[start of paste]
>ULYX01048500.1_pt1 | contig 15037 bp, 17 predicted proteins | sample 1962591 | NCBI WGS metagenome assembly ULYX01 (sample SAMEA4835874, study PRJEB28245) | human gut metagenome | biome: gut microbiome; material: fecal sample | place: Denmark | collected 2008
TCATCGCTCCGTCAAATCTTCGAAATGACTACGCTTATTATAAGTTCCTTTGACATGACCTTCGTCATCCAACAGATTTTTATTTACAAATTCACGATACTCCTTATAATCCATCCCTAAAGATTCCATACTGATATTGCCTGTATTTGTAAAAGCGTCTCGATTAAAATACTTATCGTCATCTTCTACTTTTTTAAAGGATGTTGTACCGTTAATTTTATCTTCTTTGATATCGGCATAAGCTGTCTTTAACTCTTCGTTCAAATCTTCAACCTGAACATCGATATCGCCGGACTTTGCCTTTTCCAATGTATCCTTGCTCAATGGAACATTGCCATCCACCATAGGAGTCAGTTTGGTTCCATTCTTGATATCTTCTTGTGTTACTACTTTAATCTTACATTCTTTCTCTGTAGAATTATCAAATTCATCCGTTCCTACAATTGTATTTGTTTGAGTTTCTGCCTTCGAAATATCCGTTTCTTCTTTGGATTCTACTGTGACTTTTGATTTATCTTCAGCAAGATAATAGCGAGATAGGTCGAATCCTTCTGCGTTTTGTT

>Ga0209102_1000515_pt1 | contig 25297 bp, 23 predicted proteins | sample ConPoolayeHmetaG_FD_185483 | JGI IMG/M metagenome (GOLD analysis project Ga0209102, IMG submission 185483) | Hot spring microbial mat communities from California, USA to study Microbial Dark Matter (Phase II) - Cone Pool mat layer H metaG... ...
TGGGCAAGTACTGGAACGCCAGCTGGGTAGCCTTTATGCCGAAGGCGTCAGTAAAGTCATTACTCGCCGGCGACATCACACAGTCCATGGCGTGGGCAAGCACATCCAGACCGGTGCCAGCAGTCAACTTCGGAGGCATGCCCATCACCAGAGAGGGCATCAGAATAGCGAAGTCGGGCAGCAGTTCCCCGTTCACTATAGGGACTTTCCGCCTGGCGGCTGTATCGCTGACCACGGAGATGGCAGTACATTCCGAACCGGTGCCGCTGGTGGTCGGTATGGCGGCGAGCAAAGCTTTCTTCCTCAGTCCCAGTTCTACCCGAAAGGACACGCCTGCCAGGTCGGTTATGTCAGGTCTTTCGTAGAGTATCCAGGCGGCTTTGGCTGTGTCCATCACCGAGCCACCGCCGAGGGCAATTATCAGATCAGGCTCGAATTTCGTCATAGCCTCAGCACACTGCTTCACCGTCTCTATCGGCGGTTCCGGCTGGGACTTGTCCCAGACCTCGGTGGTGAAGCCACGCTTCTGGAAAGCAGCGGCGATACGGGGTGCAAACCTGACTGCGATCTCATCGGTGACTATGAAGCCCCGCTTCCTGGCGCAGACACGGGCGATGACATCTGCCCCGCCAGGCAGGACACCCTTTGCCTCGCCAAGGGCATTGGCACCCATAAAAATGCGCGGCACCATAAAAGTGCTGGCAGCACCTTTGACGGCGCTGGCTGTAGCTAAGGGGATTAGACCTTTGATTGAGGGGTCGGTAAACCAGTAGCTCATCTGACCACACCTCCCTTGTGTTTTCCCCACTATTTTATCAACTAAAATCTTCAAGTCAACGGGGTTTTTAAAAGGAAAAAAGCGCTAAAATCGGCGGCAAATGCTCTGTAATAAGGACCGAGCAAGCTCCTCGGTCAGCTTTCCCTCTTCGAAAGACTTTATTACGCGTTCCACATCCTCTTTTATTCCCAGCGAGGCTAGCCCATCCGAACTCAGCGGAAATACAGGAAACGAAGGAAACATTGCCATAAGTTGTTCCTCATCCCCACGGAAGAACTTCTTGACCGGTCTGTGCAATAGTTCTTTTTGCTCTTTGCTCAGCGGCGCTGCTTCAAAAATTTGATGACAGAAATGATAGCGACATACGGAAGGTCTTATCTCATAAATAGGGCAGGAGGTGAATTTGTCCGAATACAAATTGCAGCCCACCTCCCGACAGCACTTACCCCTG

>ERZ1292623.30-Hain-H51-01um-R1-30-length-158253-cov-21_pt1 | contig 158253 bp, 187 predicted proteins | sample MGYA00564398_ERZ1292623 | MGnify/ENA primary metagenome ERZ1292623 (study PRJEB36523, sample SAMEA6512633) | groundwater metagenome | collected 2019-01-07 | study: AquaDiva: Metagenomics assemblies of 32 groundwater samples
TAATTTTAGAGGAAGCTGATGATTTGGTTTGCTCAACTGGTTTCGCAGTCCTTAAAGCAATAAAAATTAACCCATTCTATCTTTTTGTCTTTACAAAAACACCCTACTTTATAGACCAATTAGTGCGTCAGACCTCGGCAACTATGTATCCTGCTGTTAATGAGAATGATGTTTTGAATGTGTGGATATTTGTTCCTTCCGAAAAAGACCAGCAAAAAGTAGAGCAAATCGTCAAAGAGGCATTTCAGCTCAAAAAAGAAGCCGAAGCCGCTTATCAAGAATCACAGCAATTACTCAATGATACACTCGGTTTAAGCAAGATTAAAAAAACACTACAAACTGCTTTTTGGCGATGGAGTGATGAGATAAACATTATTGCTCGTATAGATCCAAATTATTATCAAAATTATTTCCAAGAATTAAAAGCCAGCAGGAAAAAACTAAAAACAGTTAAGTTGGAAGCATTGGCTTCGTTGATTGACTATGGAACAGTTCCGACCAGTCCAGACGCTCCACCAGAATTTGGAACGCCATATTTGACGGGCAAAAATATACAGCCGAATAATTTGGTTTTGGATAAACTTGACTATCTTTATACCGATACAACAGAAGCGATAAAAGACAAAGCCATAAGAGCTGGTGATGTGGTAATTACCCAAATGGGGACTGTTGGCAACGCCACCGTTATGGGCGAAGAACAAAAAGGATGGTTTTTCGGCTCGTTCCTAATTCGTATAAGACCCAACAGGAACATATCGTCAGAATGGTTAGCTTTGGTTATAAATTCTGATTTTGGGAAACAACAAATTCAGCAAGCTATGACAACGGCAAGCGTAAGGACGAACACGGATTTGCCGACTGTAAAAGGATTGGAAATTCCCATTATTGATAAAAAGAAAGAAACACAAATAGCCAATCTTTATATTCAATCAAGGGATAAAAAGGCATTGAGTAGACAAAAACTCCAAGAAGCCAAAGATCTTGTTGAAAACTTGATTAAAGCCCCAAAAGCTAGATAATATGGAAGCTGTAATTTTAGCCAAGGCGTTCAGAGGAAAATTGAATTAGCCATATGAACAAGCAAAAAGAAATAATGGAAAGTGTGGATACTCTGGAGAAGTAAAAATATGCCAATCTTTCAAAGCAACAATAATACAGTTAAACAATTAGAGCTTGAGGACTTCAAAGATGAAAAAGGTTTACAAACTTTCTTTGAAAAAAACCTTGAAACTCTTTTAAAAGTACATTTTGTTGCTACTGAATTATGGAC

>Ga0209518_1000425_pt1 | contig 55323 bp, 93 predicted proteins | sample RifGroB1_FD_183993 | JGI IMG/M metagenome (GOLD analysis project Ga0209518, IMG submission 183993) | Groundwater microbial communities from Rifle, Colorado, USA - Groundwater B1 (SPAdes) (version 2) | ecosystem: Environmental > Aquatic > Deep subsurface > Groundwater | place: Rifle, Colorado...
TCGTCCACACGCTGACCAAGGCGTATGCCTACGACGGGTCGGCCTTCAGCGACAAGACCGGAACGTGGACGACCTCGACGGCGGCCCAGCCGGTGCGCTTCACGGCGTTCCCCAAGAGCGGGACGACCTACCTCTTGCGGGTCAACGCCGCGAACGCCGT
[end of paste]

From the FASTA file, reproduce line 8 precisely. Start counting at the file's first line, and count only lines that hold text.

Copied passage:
TCGTCCACACGCTGACCAAGGCGTATGCCTACGACGGGTCGGCCTTCAGCGACAAGACCGGAACGTGGACGACCTCGACGGCGGCCCAGCCGGTGCGCTTCACGGCGTTCCCCAAGAGCGGGACGACCTACCTCTTGCGGGTCAACGCCGCGAACGCCGT